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Turbett Township
Cemetery Directions and Photographs


Christian Brandt Family Cemetery
Turbett Township


“About two hundreds yards east of this (Little, Lytle and Sanderson) on the line fence, is another graveyard, chiefly of the Brandt Family. Christian Brandt died on this farm on October 6, 1822, aged 74 years. He was Mennonite, and had big meetings at his house, but most of that sect came from the east of the river.” [1]

[1] History Of That Part Of The Susquehanna And Juniata Valleys Embraced In The Counties Of Mifflin, Juniata, Perry, Union And Snyder In The Commonwealth Of Pennsylvania
Volume I, Philadelphia, Everts, Peck & Richards, 1886, page 780.


Darrh Family Cemetery
Turbett Township


" In 1854, Mr. Wilson Calhoun was married to Hannah J. Darrh, daughter of Henry and Mary [Wilson] Darrh. Their children were: Elizabeth, deceased; LeClerc; Pliny; DuViene; Berenice, wife of John Warton; Anson; Vanine; and Catharine deceased." [1]

This is the extent of the knowledge of the Darrh family.

The cemetery contained no more than six family members and measured 12 ft x 16 ft. Field notes made in 1974, when the cemetery was first brought to the attention of the Historical Society, may be of interest to family researchers. " Mr. Calhoun's mother was a Darrh; the Darrh family moved out of the area and Darrh was also known as 'Derr'.
[2]

[1] Biographical Encyclopedia of Huntingdon, Mifflin and Juniata Counties, Volume II, J.M. Runk and Company, Chambersburg, PA 1897, pg. 959.

[2] Darrh Family Cemetery File


The Kanagy Family Cemeteries
Turbett Township


Based on information obtained in 1974, these two family cemeteries were located on the farm of Harry F. Swartz in Groninger Valley and were thought to be Amish. No documentation exists to identify individuals buried here. One cemetery located near the stone house was reported to contain 4 graves all reported to be from the Kanagy family. The other located north of the stone house, closer to Herringbone Ridge and Dickson Hollow probably had 40+ individuals and also contained Kanagy family members plus other unknown individuals. One individual remembered visiting the cemetery as a young boy of 13 years and that many of the stone markers in the larger cemetery were in German script. [1]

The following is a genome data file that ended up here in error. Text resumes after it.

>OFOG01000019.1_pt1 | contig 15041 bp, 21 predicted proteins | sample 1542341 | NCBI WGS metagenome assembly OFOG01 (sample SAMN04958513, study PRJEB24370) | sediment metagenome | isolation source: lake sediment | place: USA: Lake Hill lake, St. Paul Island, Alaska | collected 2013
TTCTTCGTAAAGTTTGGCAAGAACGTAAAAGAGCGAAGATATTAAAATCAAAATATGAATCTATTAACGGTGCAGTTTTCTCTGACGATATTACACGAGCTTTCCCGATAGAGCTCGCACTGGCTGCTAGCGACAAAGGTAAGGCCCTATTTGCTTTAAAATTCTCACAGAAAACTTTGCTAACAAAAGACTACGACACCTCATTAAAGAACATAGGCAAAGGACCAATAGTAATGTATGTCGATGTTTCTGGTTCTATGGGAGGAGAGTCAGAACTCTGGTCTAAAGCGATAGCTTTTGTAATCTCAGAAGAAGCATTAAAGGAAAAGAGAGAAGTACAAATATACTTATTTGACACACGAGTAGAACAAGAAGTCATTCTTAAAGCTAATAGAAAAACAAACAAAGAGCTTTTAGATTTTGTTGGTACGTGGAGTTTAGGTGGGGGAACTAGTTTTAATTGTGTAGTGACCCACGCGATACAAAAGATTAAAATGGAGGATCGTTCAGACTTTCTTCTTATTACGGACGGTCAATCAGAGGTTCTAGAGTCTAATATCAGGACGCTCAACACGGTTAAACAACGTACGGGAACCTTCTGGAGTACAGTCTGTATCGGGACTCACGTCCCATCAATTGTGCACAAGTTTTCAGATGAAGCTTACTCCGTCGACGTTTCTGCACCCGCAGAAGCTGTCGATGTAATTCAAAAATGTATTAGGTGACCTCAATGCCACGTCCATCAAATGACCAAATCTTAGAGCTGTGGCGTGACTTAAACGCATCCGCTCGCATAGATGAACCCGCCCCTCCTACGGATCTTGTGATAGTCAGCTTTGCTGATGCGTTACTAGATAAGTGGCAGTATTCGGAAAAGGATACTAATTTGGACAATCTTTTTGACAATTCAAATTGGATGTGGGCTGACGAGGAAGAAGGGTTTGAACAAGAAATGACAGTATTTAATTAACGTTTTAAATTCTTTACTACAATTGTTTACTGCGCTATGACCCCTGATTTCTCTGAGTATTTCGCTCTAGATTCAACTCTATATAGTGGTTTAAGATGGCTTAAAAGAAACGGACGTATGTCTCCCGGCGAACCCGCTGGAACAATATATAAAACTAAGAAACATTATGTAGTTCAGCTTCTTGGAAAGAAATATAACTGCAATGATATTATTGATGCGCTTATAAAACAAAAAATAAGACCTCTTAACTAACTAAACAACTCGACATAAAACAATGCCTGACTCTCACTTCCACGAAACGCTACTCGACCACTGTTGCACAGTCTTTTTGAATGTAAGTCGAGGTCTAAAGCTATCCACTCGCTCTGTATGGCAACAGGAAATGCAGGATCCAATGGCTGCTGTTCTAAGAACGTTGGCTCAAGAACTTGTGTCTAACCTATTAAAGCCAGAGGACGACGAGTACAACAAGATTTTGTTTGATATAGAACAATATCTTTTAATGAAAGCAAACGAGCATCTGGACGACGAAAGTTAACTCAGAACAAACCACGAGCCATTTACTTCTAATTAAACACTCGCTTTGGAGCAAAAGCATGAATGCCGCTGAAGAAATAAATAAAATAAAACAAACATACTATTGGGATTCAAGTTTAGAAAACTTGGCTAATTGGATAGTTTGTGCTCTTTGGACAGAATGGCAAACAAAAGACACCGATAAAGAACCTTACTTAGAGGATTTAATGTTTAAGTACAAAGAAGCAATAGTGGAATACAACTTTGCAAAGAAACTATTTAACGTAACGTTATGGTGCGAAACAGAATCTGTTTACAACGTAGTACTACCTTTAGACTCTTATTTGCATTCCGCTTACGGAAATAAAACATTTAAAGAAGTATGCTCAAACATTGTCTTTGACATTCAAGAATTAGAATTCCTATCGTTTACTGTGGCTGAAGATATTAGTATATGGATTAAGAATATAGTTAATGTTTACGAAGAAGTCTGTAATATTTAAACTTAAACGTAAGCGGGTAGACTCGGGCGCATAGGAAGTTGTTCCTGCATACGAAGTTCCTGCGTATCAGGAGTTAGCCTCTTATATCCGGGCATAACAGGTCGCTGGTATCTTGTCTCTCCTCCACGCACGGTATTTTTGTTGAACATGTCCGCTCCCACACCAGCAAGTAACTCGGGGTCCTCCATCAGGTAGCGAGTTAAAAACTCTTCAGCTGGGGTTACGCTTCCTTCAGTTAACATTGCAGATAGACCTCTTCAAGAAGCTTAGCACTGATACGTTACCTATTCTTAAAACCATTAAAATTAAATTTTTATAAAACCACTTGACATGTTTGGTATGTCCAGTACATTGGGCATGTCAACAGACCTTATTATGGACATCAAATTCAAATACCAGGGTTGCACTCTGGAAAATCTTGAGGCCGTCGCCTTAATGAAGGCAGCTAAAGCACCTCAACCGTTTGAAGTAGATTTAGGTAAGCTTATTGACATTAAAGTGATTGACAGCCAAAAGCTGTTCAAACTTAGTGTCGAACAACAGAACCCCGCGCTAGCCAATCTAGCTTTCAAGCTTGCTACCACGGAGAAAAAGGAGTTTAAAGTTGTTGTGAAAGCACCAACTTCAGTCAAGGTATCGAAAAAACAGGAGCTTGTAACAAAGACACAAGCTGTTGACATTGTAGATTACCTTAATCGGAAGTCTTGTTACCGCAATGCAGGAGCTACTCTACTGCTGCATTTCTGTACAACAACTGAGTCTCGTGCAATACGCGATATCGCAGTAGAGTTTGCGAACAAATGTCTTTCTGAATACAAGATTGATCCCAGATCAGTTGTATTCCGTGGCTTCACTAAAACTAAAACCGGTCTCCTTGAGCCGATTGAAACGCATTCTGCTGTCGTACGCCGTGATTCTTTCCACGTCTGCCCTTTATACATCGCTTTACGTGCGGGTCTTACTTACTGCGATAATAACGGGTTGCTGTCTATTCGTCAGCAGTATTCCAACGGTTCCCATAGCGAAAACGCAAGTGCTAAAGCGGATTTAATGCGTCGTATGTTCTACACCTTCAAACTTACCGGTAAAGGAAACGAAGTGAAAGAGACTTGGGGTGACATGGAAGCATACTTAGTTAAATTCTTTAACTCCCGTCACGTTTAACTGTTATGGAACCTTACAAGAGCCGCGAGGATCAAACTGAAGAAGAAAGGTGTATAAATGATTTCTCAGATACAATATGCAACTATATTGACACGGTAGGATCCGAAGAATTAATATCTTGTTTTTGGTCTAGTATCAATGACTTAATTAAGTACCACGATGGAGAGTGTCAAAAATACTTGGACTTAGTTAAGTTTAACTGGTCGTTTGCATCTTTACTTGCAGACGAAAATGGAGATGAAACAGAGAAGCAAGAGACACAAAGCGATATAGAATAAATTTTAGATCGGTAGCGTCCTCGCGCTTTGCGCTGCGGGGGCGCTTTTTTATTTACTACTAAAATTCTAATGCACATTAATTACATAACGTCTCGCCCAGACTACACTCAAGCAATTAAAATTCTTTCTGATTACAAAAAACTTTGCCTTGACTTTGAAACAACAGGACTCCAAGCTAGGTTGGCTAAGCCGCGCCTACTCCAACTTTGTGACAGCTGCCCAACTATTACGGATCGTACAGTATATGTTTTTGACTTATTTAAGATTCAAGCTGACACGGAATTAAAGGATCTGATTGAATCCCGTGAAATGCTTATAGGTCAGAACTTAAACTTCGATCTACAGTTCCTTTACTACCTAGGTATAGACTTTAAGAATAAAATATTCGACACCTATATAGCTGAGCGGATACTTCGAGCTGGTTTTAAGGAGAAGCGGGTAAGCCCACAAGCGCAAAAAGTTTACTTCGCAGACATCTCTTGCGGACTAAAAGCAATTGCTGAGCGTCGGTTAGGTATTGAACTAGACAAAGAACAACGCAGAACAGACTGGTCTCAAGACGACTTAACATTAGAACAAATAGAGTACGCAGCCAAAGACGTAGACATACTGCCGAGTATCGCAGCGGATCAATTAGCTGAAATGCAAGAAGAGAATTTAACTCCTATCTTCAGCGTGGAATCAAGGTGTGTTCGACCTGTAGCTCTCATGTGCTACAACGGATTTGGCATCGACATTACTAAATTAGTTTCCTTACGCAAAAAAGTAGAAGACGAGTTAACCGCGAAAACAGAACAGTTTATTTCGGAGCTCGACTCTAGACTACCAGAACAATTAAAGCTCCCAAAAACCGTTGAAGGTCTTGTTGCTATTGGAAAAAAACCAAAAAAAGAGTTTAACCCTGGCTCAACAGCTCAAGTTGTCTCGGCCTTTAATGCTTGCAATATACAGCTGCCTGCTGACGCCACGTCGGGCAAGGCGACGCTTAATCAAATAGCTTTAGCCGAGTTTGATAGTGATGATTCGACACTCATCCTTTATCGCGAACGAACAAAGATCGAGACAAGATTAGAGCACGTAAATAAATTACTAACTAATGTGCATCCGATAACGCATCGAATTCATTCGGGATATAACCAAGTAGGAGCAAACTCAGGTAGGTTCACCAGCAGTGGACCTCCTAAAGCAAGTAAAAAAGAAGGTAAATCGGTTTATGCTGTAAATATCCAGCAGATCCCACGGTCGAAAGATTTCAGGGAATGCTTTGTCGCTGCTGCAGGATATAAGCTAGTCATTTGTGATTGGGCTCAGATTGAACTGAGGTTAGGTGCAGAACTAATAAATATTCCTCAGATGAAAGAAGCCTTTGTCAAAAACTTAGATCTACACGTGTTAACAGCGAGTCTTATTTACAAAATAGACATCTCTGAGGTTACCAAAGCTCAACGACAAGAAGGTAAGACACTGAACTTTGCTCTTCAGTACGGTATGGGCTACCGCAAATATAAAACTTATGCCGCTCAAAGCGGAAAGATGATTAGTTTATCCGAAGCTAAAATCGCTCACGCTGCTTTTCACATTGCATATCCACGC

[1] Kanagy Family Cemetery File


Kilmer Family or Mount Hope Cemetery
Turbett Township


“Beside the old grave-yard and cemetery on Church Hill, there is in the middle of the township a burial place commonly called Kilmer’s Grave-yard. It is said to be older than that at Church Hill. There are many unmarked [graves], but the oldest marked is 1811. The names occurring are Kilmer, Strouse, Kepner, Bolinger, Humaker, Lange, Morriosn, Mohler, Jacobs, Harris, Hartman, Crozier, Logan, Brandt, Moss, McBride, and others.” [1]

From Mifflintown, head east on old route 22, now SR 3002. At the intersection with Route 75 turn right and drive south/west through Port Royal to Old Port. At the intersection of Rt. 75 and Rt. 333 in Old Port turn left. Drive approximately 1.4 miles, passing the Turbett Grange Hall, to SR 3004 [Tuscarora Rd]. Turn right and drive approximately 0.2 miles to the abandon Mt. Hope Schoolhouse which is situated at the intersection of SR 3004 [Tuscarora Rd] and TR 313 [Mountain Rd]. Turn left [east] onto the unimproved section [grass covered] of TR 313. The cemetery is located 0.3 miles east on this grassy road and can be seen in the distance on the side of the hill.

[1] History Of That Part Of The Susquehanna And Juniata Valleys Embraced In The Counties Of Mifflin, Juniata, Perry, Union And Snyder In The Commonwealth Of Pennsylvania
Volume I, Philadelphia, Everts, Peck & Richards, 1886, page 780.


Little-Lytle and Sanderson Family Cemetery
Turbett Township

No visual evidence remains of this family burial plot in Groninger Valley, Turbett Township.

“On the creek bank, below Groninger’s ridge, on Johnson’s farm in the orchard, are buried a connection of Little’s [later Lytle] and Sanderson’s who were first settlers here. Gradually the plow, furrow by furrow has encroached upon these graves, until now not a grave is distinguishable – a sad comment on the avarice of men.”
[1]

[1] History Of That Part Of The Susquehanna And Juniata Valleys Embraced In The Counties Of Mifflin, Juniata, Perry, Union And Snyder In The Commonwealth Of Pennsylvania
Volume I, Philadelphia, Everts, Peck & Richards, 1886, page 780.

Old and New Church Hill Cemetery
Turbett Township


The Church Hill Cemetery, Old and New is located south/west of Port Royal on Route 75. Follow Route 75 south/west through Port Royal and Old Port. The Cemetery is along both sides of Route 75 at the top of the hill.





Some cemetery transcriptions are available online at the Juniata Co PAGenWeb site.



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